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Native Americans Of Texas


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A power point on the main native American tribes of Texas.

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Native Americans Of Texas

  2. 2. §113.6. Social Studies, Grade 4. (b) Knowledge and skills. (1) History. The student understands the similarities and differences of Native-American groups in Texas and the Western Hemisphere before European exploration. The student is expected to:  (A) identify Native-American groups in Texas and the Western Hemisphere before European exploration and describe the regions in which they lived; and  (B) compare the ways of life of Native-American groups in Texas and the Western Hemisphere before European exploration.
  3. 3.  Tonkawa  Kiowa  Witchita  Tigua  Jumanos  Comanche  Apaches
  4. 4. Shannon Sankey
  5. 5. APPEARANCE DWELLINGS  Men wore breechcloths women  The Tonkawas lived in wore short skirts. scattered villages in central  Both wore long earrings, and Texas. necklaces of shells, bones and  Shelters were made of brush feathers. FOOD  Both parted hair in middle, the  Ate just about anything men tied beaver fur around including; spiders, ant eggs, their braids. worms, lizards, and rotten CUSTOMS wood.  Didn’t name their babies until  A special treat was cooked fish they were several years old. that was left out in the open for  Method of discipline was to 8 days with swarms of insects throw water on an offender. on them.
  6. 6. APPEARANCE DWELLINGS  Darker skin, short, stocky, and  Tepee- Made of buffalo hides thick through the chest sewn together and painted  Men had short hair on the right with designs. Placed over a side and long on the left. number of poles to form a Women had long hair usually cone. braided.  Both tattooed and painted their bodies.  Men wore only a breechcloth and moccasins, Women wore a CUSTOMS deerskin dress and moccasins.  The Kiowa woman made the Food family tepee.  Buffalo, antelope, jackrabbits,  The men decorated the prairie dogs, coyotes and finished tepees, painting them wolves. to match a warrior’s shield.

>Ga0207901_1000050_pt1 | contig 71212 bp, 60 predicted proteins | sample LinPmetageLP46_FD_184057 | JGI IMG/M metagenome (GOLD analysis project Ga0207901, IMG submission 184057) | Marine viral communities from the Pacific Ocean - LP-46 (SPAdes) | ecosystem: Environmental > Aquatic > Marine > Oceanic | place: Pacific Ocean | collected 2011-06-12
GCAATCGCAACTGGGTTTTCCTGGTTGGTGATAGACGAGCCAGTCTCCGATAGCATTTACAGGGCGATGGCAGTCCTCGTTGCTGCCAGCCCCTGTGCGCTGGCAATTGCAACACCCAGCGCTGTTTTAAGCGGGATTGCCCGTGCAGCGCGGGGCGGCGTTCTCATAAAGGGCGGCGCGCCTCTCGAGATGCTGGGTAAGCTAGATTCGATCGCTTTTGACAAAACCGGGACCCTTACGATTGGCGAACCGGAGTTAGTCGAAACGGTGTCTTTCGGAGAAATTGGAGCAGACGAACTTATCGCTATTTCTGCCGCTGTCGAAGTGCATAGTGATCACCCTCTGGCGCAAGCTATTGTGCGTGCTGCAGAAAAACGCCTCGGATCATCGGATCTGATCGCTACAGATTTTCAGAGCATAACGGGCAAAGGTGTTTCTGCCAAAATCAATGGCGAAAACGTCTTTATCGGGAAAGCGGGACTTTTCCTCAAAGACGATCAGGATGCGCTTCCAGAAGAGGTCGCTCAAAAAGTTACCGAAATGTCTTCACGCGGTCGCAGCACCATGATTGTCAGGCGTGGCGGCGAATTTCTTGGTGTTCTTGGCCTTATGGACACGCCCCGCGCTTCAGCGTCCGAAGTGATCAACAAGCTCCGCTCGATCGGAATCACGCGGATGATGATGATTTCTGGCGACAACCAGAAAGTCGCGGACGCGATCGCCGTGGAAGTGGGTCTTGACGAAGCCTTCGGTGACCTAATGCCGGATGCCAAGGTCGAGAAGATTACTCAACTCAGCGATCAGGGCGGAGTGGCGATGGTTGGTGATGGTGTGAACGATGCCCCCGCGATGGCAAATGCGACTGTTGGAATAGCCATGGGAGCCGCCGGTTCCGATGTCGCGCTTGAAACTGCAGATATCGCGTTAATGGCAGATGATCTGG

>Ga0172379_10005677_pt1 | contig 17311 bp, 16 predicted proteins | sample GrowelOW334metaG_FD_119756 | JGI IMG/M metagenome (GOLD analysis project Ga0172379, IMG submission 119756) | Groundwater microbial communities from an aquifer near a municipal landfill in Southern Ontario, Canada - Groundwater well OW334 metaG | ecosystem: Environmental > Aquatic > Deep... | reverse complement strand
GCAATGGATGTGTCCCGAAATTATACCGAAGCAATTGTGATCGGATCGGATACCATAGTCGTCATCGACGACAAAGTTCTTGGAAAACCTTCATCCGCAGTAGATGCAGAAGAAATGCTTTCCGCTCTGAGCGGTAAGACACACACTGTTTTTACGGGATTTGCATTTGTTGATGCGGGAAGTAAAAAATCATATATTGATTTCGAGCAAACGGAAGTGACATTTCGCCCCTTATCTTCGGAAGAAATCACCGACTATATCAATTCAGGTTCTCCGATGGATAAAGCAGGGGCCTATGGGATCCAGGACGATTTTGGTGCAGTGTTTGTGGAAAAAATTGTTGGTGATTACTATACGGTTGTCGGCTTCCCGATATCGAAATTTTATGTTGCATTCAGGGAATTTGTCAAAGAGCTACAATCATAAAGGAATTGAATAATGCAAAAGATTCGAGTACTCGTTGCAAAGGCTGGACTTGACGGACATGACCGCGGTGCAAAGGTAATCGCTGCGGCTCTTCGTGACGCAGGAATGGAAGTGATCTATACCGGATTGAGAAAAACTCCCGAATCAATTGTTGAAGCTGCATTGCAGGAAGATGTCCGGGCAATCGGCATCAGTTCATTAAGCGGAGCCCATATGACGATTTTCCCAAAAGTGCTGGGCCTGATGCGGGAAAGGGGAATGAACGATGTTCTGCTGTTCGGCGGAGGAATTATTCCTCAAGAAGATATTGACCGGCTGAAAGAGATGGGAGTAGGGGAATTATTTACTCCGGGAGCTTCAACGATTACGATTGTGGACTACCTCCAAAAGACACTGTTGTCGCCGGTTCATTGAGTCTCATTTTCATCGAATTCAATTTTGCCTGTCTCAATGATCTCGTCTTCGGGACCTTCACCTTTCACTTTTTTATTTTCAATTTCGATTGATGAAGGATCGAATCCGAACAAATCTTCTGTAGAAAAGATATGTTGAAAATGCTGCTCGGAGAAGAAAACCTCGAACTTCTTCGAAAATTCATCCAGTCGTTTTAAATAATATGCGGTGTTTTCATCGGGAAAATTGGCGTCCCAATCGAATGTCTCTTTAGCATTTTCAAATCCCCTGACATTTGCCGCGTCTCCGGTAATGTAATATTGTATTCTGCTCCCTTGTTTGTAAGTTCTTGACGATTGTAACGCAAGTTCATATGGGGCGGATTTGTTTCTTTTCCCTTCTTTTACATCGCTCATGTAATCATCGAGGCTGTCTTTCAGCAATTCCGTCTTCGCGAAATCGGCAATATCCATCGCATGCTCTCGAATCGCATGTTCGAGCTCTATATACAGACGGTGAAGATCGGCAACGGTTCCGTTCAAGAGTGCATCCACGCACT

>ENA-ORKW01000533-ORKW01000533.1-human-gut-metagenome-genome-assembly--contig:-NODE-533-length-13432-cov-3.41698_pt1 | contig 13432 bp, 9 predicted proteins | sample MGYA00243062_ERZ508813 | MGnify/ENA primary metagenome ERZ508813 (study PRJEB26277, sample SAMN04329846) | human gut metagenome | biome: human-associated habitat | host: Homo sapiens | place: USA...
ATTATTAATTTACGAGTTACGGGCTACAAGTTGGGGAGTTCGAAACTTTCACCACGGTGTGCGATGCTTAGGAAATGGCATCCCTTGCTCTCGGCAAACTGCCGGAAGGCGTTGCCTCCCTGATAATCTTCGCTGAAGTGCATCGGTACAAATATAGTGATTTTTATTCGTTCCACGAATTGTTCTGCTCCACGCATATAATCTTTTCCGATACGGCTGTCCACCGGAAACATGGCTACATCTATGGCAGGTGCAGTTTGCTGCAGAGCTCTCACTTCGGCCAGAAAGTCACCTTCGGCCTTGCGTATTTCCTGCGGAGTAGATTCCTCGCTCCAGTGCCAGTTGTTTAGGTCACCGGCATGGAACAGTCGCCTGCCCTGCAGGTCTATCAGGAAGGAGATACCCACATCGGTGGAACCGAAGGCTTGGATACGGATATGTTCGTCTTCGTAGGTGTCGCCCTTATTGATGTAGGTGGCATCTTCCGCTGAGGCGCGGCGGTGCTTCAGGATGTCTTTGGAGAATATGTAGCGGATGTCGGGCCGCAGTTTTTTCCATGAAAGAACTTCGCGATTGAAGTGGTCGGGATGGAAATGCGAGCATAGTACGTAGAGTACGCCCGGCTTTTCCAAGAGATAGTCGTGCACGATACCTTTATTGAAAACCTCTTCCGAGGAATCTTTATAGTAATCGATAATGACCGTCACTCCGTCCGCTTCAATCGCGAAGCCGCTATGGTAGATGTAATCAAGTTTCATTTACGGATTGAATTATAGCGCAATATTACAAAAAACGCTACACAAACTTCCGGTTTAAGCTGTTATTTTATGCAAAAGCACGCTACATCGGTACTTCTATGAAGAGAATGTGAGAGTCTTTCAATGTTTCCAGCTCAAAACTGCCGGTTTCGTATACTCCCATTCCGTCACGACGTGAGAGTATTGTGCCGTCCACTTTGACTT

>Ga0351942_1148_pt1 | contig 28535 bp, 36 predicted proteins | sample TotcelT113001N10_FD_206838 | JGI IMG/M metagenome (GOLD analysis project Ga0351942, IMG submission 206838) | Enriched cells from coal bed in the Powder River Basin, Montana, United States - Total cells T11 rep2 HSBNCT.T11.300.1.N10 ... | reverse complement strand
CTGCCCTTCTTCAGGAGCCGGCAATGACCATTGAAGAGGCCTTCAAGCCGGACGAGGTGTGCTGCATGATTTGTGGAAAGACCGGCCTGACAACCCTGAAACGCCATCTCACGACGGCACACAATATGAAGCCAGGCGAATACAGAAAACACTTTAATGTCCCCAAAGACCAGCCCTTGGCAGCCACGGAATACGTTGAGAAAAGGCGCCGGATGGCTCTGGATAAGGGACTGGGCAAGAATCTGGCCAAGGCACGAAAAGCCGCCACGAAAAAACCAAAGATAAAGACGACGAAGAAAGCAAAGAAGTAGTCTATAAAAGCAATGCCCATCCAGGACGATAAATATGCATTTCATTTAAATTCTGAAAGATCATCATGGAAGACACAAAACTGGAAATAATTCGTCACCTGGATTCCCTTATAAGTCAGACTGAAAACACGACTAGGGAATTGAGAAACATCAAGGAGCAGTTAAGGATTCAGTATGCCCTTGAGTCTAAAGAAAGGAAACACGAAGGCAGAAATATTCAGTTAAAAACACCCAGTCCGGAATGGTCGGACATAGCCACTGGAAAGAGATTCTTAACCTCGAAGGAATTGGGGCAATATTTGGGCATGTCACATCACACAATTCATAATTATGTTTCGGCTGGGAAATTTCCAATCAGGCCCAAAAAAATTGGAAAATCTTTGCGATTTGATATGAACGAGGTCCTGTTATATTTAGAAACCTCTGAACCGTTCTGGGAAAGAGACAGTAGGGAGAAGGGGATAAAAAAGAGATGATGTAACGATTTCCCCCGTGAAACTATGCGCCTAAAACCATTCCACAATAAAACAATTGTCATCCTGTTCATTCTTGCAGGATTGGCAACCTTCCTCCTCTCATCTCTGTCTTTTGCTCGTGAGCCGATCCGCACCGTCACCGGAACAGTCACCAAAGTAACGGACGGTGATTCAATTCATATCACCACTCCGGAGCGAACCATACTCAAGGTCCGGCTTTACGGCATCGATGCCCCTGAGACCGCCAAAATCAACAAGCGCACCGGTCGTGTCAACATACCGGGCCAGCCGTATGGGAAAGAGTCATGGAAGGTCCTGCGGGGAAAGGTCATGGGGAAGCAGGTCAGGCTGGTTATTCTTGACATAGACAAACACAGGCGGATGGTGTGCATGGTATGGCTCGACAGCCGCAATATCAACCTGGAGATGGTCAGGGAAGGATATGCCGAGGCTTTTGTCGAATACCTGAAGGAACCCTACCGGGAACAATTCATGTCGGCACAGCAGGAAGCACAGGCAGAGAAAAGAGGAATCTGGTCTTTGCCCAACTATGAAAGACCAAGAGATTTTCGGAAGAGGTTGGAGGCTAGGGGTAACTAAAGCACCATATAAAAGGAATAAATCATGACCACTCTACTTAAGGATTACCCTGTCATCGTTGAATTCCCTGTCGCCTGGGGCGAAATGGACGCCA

7. 7. APPEARANCE DWELLINGS  Painted and tattooed much of  Lived in grass huts. their visible part of their  Each hut had one circular room bodies. about fifteen to thirty feet in  Men and women wore long diameter. hair, either loose or in braids.  Two families lived in one hut.  Men wore breechcloths and  Smaller huts were used as moccasins resting, working and storage  Women wore deerskin skirts places. and moccasins CUSTOMS FOOD  When deciding to marry the  Corn was their favorite. suitor left a gift of venison at  Beans, melons, pumpkins, the door of a girls home. If the tobacco, and squash, wild parents took the offering the berries, nuts, figs and honey. marriage was granted and the groom lived with the brides parents
  8. 8. Emelin Laynez
  9. 9.  They lived in southwest part of America.  This part of America was arid.
  10. 10.  They created houses out of clay that looked like apartments and they had houses of sticks.  They also created their own irrigation system.